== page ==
Winter 2015
New MBTA Station

Designed to a T

Public art by NESAD professor Randal Thurston on track for new MBTA station

When Randal Thurston, a NESAD associate professor of art and program director for its fine arts department, submitted his work to the Massachusetts Bay Transit Authority for consideration for its Green Line Extension Integrated Art Program, his accompanying essay cited the ability of artwork, like the train itself, to tie communities together. His concept worked: out of more than 80 applicants, Thurston was one of three artists chosen to create public art for one of the T’s new stations.

“I wanted to be connected to this project because I live at Brickbottom Studios [in Somerville, Massachusetts]. In the extension, the T is going out ultimately to Tufts [University], but a branch of it will go off to Union Square, and I live at the apex of that,” says Thurston, who will create art for the relocated Lechmere station in East Cambridge. “I have a real sense of how, when a train moves through Somerville, it’s moving through a whole succession of communities, and how important it is to try to tie them together. Working on artwork for the T would be a great way to do that.”

Thurston must submit his final designs to the project’s architectural firm in January. The station will be completed in 2017.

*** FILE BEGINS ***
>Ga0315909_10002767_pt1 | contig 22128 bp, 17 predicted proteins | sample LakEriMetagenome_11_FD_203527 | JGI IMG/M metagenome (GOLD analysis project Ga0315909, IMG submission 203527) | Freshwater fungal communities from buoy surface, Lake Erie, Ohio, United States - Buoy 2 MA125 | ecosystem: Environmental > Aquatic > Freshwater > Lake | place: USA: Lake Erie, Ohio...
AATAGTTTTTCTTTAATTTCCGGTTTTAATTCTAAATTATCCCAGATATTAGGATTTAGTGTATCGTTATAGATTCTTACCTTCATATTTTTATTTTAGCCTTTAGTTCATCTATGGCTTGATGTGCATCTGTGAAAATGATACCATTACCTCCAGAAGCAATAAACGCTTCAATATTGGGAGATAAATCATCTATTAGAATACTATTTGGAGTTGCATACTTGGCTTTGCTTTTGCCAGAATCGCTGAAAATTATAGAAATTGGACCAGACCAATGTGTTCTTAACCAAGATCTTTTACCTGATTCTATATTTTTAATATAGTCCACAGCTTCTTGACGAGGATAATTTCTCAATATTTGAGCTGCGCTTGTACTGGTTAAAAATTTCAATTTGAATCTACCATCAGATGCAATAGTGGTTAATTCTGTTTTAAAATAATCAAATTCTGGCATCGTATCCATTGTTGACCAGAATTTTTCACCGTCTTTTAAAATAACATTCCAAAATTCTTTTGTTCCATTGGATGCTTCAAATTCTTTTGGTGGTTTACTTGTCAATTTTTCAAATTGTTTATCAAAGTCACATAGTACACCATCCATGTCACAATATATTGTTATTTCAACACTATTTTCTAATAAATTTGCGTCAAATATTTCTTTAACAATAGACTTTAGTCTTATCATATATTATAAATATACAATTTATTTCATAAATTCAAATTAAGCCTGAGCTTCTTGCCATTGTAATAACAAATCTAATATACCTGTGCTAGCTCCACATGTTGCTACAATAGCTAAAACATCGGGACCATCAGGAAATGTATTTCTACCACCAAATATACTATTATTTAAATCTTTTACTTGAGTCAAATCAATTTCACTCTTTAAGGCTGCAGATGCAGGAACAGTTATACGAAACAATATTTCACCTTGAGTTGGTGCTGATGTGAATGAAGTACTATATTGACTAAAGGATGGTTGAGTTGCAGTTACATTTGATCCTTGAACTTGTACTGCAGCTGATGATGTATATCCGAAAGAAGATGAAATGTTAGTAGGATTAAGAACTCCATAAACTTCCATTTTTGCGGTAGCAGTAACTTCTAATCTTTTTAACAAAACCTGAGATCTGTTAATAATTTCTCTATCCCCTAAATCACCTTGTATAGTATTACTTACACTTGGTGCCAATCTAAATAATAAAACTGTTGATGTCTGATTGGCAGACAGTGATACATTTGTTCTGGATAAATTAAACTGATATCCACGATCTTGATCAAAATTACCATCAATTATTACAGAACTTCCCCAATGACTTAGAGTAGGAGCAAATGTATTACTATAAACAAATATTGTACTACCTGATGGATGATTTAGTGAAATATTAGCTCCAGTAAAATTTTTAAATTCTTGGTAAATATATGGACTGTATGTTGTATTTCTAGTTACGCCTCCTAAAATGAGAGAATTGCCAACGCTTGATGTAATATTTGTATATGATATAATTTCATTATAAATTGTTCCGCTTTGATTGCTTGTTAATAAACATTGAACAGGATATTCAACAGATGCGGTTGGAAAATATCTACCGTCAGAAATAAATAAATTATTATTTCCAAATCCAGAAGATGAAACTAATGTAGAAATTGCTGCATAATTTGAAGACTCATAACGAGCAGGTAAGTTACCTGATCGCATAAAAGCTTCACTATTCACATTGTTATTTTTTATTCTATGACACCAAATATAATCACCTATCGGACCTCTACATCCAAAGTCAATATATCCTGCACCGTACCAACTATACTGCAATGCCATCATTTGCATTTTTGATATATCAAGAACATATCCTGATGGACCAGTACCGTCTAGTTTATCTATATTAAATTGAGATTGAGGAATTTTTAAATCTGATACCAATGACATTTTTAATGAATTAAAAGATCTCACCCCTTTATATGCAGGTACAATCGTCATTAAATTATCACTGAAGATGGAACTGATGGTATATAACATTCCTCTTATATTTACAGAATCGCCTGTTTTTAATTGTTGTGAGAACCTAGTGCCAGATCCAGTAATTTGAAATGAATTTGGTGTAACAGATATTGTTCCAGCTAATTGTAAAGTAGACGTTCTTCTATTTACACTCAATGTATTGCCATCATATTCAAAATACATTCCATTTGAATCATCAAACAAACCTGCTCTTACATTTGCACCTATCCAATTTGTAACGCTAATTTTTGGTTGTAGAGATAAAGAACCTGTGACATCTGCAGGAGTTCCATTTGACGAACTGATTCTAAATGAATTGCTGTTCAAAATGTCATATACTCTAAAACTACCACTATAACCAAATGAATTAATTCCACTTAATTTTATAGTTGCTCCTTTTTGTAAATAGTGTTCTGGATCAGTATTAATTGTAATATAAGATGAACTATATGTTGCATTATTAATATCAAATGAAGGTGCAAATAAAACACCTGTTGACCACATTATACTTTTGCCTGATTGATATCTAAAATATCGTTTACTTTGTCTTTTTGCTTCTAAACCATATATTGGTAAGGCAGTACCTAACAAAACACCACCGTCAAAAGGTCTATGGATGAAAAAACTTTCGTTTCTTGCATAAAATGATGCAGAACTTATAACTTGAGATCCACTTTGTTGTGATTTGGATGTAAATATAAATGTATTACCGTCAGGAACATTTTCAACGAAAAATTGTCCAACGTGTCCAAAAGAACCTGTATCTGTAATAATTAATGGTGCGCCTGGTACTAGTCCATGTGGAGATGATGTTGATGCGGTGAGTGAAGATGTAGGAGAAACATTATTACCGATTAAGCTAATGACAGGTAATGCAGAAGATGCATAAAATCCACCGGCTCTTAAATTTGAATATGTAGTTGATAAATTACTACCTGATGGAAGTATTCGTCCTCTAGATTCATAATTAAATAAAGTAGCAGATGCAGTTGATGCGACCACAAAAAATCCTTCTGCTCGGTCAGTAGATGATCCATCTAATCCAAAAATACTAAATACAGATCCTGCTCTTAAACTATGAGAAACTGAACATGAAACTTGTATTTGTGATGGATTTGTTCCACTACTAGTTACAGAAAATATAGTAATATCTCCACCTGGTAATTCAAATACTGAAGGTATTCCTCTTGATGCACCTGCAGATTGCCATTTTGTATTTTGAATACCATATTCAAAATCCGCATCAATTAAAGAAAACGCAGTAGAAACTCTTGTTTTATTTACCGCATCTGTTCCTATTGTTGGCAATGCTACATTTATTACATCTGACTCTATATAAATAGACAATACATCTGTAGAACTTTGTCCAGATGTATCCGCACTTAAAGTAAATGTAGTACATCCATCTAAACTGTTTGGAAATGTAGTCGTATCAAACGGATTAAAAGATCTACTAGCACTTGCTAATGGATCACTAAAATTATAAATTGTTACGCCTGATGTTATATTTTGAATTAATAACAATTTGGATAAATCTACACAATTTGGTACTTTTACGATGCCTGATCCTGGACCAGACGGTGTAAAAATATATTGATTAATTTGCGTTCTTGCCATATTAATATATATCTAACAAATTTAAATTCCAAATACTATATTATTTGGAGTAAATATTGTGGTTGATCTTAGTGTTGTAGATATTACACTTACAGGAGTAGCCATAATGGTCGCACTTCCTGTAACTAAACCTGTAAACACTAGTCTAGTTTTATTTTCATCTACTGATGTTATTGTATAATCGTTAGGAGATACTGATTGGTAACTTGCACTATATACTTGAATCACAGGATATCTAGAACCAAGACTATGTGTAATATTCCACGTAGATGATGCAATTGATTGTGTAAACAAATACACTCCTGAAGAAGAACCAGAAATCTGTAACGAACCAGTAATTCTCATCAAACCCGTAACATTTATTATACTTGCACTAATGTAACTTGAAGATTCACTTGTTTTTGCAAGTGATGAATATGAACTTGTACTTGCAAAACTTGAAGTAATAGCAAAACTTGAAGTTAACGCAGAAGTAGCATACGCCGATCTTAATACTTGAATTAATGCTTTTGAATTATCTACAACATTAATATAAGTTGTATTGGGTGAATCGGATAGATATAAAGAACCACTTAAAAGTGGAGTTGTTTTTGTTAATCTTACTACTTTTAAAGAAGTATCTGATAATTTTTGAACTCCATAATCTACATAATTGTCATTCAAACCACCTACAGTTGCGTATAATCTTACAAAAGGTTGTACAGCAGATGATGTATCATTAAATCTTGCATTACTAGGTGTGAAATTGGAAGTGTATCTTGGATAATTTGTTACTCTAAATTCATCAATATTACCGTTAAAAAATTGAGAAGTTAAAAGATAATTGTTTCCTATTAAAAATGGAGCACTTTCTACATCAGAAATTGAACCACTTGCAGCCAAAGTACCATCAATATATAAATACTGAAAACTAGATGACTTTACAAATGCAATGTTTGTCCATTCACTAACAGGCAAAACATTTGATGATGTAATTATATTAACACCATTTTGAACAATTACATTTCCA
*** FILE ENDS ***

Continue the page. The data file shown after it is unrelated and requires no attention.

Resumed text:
Much of Thurston’s work involves nature, and he will combine that theme along with one of migration for his Lechmere project. Calling his piece “organic and flowing,” he’ll use a process where ceramic ink called frit is printed and embedded inside the glass in the station. “I was thinking about how nature migrates, and how the riders on the T will be doing the same thing, moving back and forth through the station,” he says. “I also think, with the station I’ll be working on, which is light-filled and has a lot of glass, there will be an opportunity to talk about nature in a very urban setting.”

“There’s a phenomenal amount of natural flora and fauna at that site, but you never think about it,” Thurston continues. “This is a way to connect riders and viewers with their natural environment, and I think there are ways of doing that that are attractive and beautiful, but at the same time, there’s content and you’re telling a story.”

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